Higher Education, South Carolina Style

D'ye think th'colledges has much to do with th' progress iv th'wurruld?" asked Mr. Hennessy.
"D' ye think,," said Mr. Dooley, "'tis th' mill that makes th' wather run?"
Finley Peter Dunne,
Mr. Dooley's Opinions

The woolly mammoth has company. It went extinct some time back. Higher education in South Carolina is hot on its tail. The woolly mammoth, it will be recalled, made news this year when a young girl suggested that the South Carolina legislature should name it the state fossil. The effort was thwarted by some of the woolly mammoth's direct descendants who are serving in that body. They were intent on including language in the designating statute that stated that its creation took place over the six-day period when lots of other things were being created a few thousand years back. Because of the inability of legislators to agree on whether or not that language was really needed to create a state fossil irrespective of how it came to be, the bill was put off to be considered another day. The woolly mammoth hardly noticed.

Higher education has now joined the woolly mammoth in attracting the attention of the state legislature. That body has reduced its funding and quietly anointed itself the appointing authority for the president of the College of Charleston. It has appointed a direct descendant of the woolly mammoth, Glenn McConnell. First things first.

The College of Charleston and the University of South Carolina-Upstate each made what some South Carolina legislators considered bad decisions when selecting books for incoming freshmen to read. One of the books that was assigned to incoming freshmen at The College of Charleston was Fun Home. In an extensive review this book was described in the New York Times Book Review as the "most ingeniously compact, hyper-verbose example of autobiography to have been produced " and a "pioneering work pushing two genres . . . in multiple new directions. . . ." Its fault, as far as South Carolina legislators were concerned, is that its author is a lesbian and her sexuality plays a large part in the book. The legislators were not concerned with its literary virtues.

The University of South Carolina-Upstate also selected a book for incoming freshmen. It was Out Loud, a collection of stories that have been broadcast by an AM radio station in the Deep South about the lives of gay and lesbian Southerners.

Republican Rep. Garry Smith was an outspoken critic of asking students to read the books. He said the schools should have assigned books that examined all aspects of homosexuality, not just the perspective of members of that community. In speaking with NPR, Mr. Smith said that assigning those books and attributing their assignment to "academic freedom" was the equivalent of running into a movie theater and shouting "fire" when there is no fire." Of course in South Carolina, as in the rest of the world, there are gays and it is unclear why learning about their lives is like shouting fire when there is no fire.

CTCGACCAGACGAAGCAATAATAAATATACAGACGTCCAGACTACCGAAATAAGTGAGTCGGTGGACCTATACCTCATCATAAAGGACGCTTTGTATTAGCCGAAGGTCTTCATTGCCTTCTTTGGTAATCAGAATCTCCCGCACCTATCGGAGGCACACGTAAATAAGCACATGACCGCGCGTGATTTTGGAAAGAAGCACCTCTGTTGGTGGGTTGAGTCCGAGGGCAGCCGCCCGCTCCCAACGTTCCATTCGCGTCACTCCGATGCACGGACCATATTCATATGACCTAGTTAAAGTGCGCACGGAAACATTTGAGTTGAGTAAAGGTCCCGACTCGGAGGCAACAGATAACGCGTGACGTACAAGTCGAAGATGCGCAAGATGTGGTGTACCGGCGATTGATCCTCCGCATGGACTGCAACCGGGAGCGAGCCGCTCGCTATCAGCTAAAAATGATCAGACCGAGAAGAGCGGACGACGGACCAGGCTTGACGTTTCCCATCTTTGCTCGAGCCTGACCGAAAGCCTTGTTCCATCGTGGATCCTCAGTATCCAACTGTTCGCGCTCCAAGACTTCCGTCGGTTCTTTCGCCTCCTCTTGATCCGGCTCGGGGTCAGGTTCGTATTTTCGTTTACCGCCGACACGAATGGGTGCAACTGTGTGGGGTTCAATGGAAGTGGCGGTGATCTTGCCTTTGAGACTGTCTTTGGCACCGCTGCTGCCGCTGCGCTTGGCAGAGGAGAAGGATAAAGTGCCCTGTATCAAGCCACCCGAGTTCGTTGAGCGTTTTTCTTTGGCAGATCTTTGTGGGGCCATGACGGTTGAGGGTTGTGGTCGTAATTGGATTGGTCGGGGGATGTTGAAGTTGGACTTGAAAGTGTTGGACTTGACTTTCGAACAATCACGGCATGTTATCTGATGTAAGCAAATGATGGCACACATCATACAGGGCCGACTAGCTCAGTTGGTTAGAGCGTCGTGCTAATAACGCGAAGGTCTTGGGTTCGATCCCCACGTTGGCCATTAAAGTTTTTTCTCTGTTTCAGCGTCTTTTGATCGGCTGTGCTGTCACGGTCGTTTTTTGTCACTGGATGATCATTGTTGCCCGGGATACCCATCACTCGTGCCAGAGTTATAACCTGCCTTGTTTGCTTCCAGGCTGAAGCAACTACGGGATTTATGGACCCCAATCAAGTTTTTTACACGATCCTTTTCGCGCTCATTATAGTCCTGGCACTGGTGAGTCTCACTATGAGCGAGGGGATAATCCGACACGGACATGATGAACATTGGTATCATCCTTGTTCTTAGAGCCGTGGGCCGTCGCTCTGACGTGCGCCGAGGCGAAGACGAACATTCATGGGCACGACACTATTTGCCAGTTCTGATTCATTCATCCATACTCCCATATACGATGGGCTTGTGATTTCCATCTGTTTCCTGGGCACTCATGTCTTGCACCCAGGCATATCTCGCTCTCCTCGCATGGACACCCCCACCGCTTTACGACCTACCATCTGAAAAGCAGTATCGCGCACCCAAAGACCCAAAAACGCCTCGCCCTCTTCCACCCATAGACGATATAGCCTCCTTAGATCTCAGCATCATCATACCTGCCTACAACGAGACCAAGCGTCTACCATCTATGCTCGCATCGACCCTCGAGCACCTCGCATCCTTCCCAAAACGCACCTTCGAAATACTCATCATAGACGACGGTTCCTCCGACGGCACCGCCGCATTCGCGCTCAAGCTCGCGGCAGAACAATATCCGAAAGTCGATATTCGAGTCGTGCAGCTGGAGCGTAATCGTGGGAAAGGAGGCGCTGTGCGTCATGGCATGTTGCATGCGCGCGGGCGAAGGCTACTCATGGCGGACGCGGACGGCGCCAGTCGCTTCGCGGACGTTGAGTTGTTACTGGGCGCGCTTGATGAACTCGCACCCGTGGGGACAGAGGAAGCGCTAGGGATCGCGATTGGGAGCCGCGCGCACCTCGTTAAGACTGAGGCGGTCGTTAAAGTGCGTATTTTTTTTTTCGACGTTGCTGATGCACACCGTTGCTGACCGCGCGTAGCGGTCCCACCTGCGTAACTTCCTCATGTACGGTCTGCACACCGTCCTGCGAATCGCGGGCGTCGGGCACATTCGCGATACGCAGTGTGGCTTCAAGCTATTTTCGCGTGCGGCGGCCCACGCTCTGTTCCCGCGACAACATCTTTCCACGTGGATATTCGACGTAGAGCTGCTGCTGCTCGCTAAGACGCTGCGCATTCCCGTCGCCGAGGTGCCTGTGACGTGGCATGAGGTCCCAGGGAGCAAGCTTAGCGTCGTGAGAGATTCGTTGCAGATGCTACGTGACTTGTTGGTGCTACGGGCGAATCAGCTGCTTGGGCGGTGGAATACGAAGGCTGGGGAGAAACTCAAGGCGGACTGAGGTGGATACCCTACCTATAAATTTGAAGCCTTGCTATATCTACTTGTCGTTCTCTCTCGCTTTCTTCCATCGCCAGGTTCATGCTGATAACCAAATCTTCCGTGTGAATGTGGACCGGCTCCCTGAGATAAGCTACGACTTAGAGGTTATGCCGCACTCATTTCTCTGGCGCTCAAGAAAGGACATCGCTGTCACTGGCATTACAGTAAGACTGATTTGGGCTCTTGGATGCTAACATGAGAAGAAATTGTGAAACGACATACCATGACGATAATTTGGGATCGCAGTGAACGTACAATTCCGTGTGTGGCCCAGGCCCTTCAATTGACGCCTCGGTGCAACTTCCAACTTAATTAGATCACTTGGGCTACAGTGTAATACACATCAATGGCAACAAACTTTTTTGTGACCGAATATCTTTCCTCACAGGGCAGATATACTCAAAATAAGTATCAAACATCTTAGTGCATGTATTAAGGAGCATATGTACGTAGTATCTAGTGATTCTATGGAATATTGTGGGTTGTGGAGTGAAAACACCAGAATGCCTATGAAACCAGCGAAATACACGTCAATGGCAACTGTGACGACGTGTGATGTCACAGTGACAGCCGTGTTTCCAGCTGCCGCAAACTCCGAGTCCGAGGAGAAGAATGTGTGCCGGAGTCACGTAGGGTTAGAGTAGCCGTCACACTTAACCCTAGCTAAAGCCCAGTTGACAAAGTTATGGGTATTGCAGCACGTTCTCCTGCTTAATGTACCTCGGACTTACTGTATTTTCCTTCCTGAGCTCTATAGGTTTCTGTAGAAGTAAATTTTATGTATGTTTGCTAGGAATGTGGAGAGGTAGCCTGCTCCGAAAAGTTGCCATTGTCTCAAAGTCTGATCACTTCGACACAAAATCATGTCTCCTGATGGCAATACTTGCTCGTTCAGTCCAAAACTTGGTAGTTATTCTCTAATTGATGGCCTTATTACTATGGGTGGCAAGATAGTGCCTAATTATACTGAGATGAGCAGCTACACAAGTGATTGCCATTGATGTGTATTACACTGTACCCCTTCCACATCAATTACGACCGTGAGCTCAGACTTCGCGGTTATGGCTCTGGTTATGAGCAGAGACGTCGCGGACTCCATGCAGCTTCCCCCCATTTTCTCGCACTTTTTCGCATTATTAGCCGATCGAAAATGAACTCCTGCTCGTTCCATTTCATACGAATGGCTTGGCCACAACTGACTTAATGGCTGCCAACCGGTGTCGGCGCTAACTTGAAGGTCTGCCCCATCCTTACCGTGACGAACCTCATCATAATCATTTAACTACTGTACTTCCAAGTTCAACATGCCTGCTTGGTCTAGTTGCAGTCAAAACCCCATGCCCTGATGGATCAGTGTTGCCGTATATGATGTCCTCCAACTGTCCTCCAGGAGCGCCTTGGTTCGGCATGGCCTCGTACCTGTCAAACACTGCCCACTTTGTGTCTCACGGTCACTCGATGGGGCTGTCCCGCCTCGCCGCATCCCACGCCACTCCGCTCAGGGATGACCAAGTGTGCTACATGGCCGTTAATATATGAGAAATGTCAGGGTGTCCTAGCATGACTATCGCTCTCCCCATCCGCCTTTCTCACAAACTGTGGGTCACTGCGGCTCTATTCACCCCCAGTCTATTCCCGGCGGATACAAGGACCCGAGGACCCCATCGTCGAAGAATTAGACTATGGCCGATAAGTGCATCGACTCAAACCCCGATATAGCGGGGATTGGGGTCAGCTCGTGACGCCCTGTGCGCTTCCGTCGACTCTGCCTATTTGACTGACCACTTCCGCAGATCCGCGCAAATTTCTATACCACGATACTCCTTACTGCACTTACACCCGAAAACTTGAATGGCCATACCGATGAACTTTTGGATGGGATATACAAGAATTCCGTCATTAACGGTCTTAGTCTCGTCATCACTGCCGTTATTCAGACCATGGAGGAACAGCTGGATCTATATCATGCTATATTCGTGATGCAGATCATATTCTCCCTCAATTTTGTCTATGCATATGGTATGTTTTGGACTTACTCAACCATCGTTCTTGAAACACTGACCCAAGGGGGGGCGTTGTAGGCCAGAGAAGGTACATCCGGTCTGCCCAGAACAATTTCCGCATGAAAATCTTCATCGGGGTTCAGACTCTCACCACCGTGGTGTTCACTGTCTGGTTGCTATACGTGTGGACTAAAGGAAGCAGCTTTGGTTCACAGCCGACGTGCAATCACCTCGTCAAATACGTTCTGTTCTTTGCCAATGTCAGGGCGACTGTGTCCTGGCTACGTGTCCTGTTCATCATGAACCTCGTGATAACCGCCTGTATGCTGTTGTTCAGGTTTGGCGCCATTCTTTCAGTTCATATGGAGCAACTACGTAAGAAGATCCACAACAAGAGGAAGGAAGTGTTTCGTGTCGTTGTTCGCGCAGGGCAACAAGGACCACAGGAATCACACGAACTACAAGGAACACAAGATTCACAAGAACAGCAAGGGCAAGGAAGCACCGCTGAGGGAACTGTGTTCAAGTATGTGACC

In order to let the schools know what it thinks of those books, the House cut $52,000 from the College of Charleston's budget and $17,000 from the University of South Carolina-Upstate's budget. The Senate left the funds intact but decreed that the funds were to be spent for teaching the Declaration of Independence, the Constitution and the Federalist Papers.

The legislators did not limit their interest in higher education to curricula. They also helped the College of Charleston select its next president. Lt. Gov. Glenn McConnell will assume that post on July 1. Prior to his appointment, the Board of Trustees of the College had hired a search committee to find a new president for the College. At a meeting of the board on February 28, 2014, the board voted on the list of candidates that had been presented to it by the search committee. The chair announced that the five candidates receiving the most votes "will be invited to become a presidential finalist" and will "be asked to participate in interviews on campus with various campus constituencies." Mr. McConnell was not among the five. He didn't need to be. On March 22, 2014, the board announced that Mr. McConnell would be the institution's next president. Mr. McConnell is not an educator. He is a politician who spent more than 30 years in the state Senate before becoming Lt. Governor. He is a Civil War buff and as a member of the legislature was a strong supporter of keeping the confederate flag flying over the state capitol. He participated in many events celebrating the confederacy and has been frequently photographed dressed as a confederate general. Probably one of the nicest photos shows him in his confederate garb with two African Americans (my words not his) dressed as slaves, standing next to him. They are all smiling broadly indicating what a great time they're all having at what was clearly a gala event.

Rumor has it that legislators pressured the trustees to hire Mr. McConnell. These are probably the same legislators who refused to give the woolly mammoth the recognition it so richly deserves unless its supporters acknowledged that it had been created on the sixth day of creation as described in the Book of Genesis. They are probably the same legislators who believe asking freshmen to read literature pertaining to our gay population is like crying fire in a non-burning theater. The woolly mammoth whose descendants in the legislature did what they did is probably embarrassed. For good reason.

Christopher Brauchli can be emailed at brauchli.56@post.harvard.edu. For political commentary see his web page at http://humanraceandothersports.com